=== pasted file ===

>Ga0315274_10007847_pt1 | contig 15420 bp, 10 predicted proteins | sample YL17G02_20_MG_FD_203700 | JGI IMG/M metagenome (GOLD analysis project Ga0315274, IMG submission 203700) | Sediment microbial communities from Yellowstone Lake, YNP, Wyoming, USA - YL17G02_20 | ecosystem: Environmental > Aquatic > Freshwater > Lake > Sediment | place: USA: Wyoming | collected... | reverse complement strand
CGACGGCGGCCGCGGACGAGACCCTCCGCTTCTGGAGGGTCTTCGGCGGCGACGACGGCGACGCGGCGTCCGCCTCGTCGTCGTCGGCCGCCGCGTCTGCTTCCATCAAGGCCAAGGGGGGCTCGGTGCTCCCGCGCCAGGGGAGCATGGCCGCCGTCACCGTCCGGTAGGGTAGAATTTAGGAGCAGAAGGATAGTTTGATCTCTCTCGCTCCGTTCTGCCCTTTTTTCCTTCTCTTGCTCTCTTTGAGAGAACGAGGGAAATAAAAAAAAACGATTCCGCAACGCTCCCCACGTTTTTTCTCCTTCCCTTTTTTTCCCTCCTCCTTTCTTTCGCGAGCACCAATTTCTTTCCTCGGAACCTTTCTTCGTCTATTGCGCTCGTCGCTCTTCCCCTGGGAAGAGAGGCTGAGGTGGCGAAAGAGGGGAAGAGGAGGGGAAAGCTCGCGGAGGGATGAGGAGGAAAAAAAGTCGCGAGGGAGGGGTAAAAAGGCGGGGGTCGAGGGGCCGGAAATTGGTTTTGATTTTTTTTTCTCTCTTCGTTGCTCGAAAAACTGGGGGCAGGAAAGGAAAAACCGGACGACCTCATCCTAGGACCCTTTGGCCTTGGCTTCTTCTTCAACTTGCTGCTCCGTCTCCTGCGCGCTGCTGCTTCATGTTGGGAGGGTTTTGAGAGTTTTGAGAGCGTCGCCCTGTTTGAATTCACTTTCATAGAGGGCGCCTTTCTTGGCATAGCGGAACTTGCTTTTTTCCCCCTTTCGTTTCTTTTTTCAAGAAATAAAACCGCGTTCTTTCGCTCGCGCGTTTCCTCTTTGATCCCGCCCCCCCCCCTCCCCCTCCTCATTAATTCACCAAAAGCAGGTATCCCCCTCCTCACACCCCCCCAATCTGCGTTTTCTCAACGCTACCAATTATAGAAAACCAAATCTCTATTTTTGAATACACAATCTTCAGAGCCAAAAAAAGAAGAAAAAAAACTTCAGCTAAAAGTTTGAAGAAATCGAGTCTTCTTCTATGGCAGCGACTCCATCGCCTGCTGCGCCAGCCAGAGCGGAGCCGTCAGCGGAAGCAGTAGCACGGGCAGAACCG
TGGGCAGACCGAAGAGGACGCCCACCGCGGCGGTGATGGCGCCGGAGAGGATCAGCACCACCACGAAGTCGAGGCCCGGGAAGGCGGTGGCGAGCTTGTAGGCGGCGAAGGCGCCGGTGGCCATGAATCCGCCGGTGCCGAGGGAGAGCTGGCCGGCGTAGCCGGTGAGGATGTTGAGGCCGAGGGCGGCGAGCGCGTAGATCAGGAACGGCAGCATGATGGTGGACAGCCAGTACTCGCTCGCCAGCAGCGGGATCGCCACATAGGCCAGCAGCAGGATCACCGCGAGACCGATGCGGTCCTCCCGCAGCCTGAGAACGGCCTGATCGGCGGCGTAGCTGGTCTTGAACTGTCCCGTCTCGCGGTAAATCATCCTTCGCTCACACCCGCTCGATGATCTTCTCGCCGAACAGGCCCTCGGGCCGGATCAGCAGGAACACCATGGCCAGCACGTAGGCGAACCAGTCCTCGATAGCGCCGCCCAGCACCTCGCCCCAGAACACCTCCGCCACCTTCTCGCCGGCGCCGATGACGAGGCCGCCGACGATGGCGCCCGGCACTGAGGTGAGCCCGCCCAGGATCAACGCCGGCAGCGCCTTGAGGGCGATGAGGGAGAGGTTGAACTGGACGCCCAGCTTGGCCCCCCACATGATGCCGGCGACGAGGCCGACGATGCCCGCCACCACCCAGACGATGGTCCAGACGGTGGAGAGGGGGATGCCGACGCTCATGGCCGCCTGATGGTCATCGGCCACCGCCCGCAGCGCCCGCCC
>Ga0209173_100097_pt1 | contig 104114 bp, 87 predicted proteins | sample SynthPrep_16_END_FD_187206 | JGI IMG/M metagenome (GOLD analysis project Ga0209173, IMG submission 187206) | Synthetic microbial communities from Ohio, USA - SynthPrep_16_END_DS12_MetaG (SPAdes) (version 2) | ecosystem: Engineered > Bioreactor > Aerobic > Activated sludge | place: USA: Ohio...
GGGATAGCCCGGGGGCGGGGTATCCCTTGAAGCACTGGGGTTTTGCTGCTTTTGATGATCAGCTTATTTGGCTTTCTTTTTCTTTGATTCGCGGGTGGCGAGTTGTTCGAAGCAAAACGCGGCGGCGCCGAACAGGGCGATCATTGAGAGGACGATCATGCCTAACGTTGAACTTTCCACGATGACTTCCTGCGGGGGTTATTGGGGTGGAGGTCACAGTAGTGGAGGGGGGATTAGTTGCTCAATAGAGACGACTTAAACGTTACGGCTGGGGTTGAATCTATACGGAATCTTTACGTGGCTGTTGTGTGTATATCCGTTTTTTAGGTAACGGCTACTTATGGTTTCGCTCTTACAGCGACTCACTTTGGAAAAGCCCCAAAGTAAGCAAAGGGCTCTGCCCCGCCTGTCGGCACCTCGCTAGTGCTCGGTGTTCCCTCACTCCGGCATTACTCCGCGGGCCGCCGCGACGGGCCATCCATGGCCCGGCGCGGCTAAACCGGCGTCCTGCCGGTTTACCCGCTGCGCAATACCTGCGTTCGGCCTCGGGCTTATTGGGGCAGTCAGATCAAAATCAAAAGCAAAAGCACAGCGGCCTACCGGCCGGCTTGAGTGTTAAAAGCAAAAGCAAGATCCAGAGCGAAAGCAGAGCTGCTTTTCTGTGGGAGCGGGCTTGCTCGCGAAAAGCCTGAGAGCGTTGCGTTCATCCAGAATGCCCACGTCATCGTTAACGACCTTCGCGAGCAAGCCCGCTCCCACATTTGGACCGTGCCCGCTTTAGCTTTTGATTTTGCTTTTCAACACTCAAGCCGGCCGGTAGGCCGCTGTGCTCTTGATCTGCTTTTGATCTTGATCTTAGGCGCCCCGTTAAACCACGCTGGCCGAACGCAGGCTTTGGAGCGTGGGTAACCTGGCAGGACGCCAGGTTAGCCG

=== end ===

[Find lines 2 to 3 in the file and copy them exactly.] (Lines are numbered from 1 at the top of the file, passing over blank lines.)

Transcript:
CGACGGCGGCCGCGGACGAGACCCTCCGCTTCTGGAGGGTCTTCGGCGGCGACGACGGCGACGCGGCGTCCGCCTCGTCGTCGTCGGCCGCCGCGTCTGCTTCCATCAAGGCCAAGGGGGGCTCGGTGCTCCCGCGCCAGGGGAGCATGGCCGCCGTCACCGTCCGGTAGGGTAGAATTTAGGAGCAGAAGGATAGTTTGATCTCTCTCGCTCCGTTCTGCCCTTTTTTCCTTCTCTTGCTCTCTTTGAGAGAACGAGGGAAATAAAAAAAAACGATTCCGCAACGCTCCCCACGTTTTTTCTCCTTCCCTTTTTTTCCCTCCTCCTTTCTTTCGCGAGCACCAATTTCTTTCCTCGGAACCTTTCTTCGTCTATTGCGCTCGTCGCTCTTCCCCTGGGAAGAGAGGCTGAGGTGGCGAAAGAGGGGAAGAGGAGGGGAAAGCTCGCGGAGGGATGAGGAGGAAAAAAAGTCGCGAGGGAGGGGTAAAAAGGCGGGGGTCGAGGGGCCGGAAATTGGTTTTGATTTTTTTTTCTCTCTTCGTTGCTCGAAAAACTGGGGGCAGGAAAGGAAAAACCGGACGACCTCATCCTAGGACCCTTTGGCCTTGGCTTCTTCTTCAACTTGCTGCTCCGTCTCCTGCGCGCTGCTGCTTCATGTTGGGAGGGTTTTGAGAGTTTTGAGAGCGTCGCCCTGTTTGAATTCACTTTCATAGAGGGCGCCTTTCTTGGCATAGCGGAACTTGCTTTTTTCCCCCTTTCGTTTCTTTTTTCAAGAAATAAAACCGCGTTCTTTCGCTCGCGCGTTTCCTCTTTGATCCCGCCCCCCCCCCTCCCCCTCCTCATTAATTCACCAAAAGCAGGTATCCCCCTCCTCACACCCCCCCAATCTGCGTTTTCTCAACGCTACCAATTATAGAAAACCAAATCTCTATTTTTGAATACACAATCTTCAGAGCCAAAAAAAGAAGAAAAAAAACTTCAGCTAAAAGTTTGAAGAAATCGAGTCTTCTTCTATGGCAGCGACTCCATCGCCTGCTGCGCCAGCCAGAGCGGAGCCGTCAGCGGAAGCAGTAGCACGGGCAGAACCG
TGGGCAGACCGAAGAGGACGCCCACCGCGGCGGTGATGGCGCCGGAGAGGATCAGCACCACCACGAAGTCGAGGCCCGGGAAGGCGGTGGCGAGCTTGTAGGCGGCGAAGGCGCCGGTGGCCATGAATCCGCCGGTGCCGAGGGAGAGCTGGCCGGCGTAGCCGGTGAGGATGTTGAGGCCGAGGGCGGCGAGCGCGTAGATCAGGAACGGCAGCATGATGGTGGACAGCCAGTACTCGCTCGCCAGCAGCGGGATCGCCACATAGGCCAGCAGCAGGATCACCGCGAGACCGATGCGGTCCTCCCGCAGCCTGAGAACGGCCTGATCGGCGGCGTAGCTGGTCTTGAACTGTCCCGTCTCGCGGTAAATCATCCTTCGCTCACACCCGCTCGATGATCTTCTCGCCGAACAGGCCCTCGGGCCGGATCAGCAGGAACACCATGGCCAGCACGTAGGCGAACCAGTCCTCGATAGCGCCGCCCAGCACCTCGCCCCAGAACACCTCCGCCACCTTCTCGCCGGCGCCGATGACGAGGCCGCCGACGATGGCGCCCGGCACTGAGGTGAGCCCGCCCAGGATCAACGCCGGCAGCGCCTTGAGGGCGATGAGGGAGAGGTTGAACTGGACGCCCAGCTTGGCCCCCCACATGATGCCGGCGACGAGGCCGACGATGCCCGCCACCACCCAGACGATGGTCCAGACGGTGGAGAGGGGGATGCCGACGCTCATGGCCGCCTGATGGTCATCGGCCACCGCCCGCAGCGCCCGCCC